One of my favorite stories about the life of Honen, the 12th century Buddhist monk who started the Pure Land Buddhist movement in Japan is from his time of exile in 1207. From the capitol (modern day Kyoto) he and many followers were banished to the hinterlands, a common punishment at the time. In Honen’s case, he was exiled to the island of Shikoku, and while he crossed the channel from the port of Murotsu, he was approached by another boat whose passenger was a local prostitute.
The story is recorded in English in Traversing the Pure Land Path among other places, but basically the woman asks Honen how someone like her with such a miserable lifestyle can find salvation in the life to come. Honen replied:
“If you can find another means of livelihood, give this up at once. But if you can’t, or if you are not yet ready to sacrifice your very life for the true way, begin just as you are and call on the sacred name [of Amida Buddha]….”page 50-51
Later, when Honen was allowed to return back to the capitol, he found out along the way that the woman had taken his advice and devoted herself to the Buddhist path until her death some time shortly after. “Yes, it is just as I expected,” he said.
There are few things I think are worth calling out here. First, Honen was already pretty well known at the time, and in a conservative medieval society, the thought of a famous monk talking to a woman of the night would have been scandalous. Second, Honen didn’t try to shame her. He pointed out that it was a dangerous lifestyle, but if she can’t leave, she can begin her Buddhist path “just as she is”. Finally, the results (if the biography is to be believed) is that in the end she took it seriously and attained great progress.
Even now, 800 years later, I think this idea of “begin just as you are” is one of the most appealing aspects of the Pure Land Buddhist path, especially Jodo Shu Buddhism, and why I still come back to it time and time again after all these years.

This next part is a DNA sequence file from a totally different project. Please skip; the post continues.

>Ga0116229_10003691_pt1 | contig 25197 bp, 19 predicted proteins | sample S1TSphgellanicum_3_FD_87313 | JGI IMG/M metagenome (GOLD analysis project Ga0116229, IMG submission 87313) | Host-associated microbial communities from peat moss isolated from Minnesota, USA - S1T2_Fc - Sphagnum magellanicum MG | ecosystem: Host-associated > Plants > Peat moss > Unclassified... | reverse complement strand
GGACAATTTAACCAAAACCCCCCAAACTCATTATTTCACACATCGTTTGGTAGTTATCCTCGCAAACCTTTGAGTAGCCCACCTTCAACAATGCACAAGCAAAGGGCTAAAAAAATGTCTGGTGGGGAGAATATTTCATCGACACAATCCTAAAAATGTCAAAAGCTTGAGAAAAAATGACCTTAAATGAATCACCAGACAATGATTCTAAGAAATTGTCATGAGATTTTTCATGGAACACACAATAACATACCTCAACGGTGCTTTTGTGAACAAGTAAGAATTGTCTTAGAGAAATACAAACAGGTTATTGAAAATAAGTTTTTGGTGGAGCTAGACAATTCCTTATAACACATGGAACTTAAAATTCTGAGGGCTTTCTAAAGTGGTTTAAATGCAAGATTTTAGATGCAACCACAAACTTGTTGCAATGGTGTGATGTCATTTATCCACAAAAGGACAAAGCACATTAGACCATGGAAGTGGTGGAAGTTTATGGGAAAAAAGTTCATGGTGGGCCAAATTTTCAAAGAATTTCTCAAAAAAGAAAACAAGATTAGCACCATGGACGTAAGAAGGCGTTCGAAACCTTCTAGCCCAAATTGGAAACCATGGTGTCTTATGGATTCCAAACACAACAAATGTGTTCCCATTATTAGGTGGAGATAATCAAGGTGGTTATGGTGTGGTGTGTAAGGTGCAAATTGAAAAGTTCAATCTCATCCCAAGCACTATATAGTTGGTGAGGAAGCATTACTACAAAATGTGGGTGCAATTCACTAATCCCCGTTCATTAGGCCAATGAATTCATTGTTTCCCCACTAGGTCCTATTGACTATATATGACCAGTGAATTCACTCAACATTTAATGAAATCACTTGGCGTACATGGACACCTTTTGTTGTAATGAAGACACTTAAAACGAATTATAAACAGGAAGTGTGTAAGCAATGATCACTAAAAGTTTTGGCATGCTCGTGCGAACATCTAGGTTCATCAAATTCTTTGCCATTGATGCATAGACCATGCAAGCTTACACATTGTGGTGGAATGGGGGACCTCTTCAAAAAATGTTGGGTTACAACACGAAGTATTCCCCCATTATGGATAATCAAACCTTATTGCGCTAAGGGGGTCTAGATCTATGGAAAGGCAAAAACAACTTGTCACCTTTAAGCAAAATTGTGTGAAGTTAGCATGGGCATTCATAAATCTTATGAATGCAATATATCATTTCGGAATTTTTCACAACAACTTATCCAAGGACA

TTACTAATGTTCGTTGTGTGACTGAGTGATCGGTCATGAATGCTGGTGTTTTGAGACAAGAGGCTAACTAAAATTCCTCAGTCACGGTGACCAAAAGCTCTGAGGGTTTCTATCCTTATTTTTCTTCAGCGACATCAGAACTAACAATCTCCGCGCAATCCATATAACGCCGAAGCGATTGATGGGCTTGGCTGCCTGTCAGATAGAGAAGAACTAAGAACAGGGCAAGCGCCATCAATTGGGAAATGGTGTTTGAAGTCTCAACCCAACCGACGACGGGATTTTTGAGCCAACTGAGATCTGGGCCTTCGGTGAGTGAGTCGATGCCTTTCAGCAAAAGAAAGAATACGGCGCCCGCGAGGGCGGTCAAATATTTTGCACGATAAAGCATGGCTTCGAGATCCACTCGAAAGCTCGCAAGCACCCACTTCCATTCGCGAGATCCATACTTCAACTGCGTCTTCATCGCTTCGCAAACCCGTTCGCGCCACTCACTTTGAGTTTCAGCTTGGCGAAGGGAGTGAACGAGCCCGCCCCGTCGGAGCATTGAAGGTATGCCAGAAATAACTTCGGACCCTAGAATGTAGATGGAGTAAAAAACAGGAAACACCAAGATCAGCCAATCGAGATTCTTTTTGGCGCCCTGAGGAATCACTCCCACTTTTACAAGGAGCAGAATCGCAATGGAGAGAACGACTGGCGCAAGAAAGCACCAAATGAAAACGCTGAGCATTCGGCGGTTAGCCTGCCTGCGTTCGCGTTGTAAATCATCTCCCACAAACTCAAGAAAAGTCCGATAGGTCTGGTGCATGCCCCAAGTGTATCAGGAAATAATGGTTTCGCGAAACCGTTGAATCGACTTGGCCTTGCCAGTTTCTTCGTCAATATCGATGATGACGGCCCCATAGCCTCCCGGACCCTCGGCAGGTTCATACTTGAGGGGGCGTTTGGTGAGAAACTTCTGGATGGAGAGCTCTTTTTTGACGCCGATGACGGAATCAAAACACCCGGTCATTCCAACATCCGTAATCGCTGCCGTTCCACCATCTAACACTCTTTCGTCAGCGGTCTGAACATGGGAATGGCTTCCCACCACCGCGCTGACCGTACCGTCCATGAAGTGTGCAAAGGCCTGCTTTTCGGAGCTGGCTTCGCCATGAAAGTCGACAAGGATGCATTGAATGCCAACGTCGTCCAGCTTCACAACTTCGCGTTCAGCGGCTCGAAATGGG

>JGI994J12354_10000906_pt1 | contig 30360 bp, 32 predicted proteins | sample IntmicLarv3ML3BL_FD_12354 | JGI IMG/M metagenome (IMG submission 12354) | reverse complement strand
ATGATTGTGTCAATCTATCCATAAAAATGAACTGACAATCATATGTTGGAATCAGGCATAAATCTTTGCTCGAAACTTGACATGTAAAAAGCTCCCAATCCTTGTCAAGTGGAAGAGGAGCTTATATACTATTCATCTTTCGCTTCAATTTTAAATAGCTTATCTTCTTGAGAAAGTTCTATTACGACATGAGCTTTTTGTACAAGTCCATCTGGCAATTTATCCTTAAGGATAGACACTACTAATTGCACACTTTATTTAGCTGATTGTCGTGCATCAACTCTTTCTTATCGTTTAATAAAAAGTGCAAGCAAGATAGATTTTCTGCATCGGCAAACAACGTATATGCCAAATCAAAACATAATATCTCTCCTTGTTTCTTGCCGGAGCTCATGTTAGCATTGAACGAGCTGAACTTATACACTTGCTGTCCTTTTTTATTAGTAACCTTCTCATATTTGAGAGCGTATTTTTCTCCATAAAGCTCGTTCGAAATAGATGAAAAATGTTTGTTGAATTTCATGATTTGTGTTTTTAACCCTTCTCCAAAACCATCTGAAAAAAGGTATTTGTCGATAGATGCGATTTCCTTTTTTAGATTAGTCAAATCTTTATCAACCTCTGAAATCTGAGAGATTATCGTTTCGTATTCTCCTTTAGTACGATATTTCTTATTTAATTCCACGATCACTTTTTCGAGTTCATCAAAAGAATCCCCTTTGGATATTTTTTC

Pure Land Buddhism gets a lot of flak sometimes from Western audiences because it doesn’t mesh with our understanding of Buddhism (spoiler alert: 5th century BC India is not the same as 12th century Japan, which is not the same as 21st century America), and while I understand the concerns, I think it’s missing the point.
One of the frustrations I’ve had over and over again, especially with so-called “American Buddhism” or “Western Buddhism” besides its Protestant approach1 to a totally different religious tradition, is its tendency to rely strongly on master-disciple relationships. This means things like finding the right empowerment from such-and-such guru, or finding a good meditation teacher, etc. These put a lot of trust in one individual (some with sketchy backgrounds) and tend to be biased toward those who can afford the time, money and educational background for this sort of “lifestyle”. Newer “modern” traditions can be even more risky because they’re often thinly-disguised cults.
In keeping with Honen’s “begin just as you are”, I feel that the Pure Land path, while being a part of East Asian Buddhism for many centuries before Honen, still has an enduring power to it even here and now because any one can do it, and once one passes through that gate, it opens up many other possibilities for Buddhist practice, teachings and so on. I can attest to this from personal experience: after a chance encounter at the temple of Chion-in way back in 2005, what I first thought was”Buddhist superstition” grew on me and became a strong foundation from which I explored other aspects of Buddhism later. Some of those aspects were ultimately dead-ends for me, but I never entirely forgot the simple practice of reciting the nembutsu, even when I have disagreed with doctrinal minutiae here and there.
Like the prostitute at Murotsu though, everyone has their personal problems, some very serious. Many of us aren’t good Buddhists, or even particularly good people. Nevertheless, what the Pure Land Buddhist path shows is that the compassion of Buddha still shines down upon all of us, just as we are, and welcomes us to follow a better way with the light of the Buddha quietly guiding us.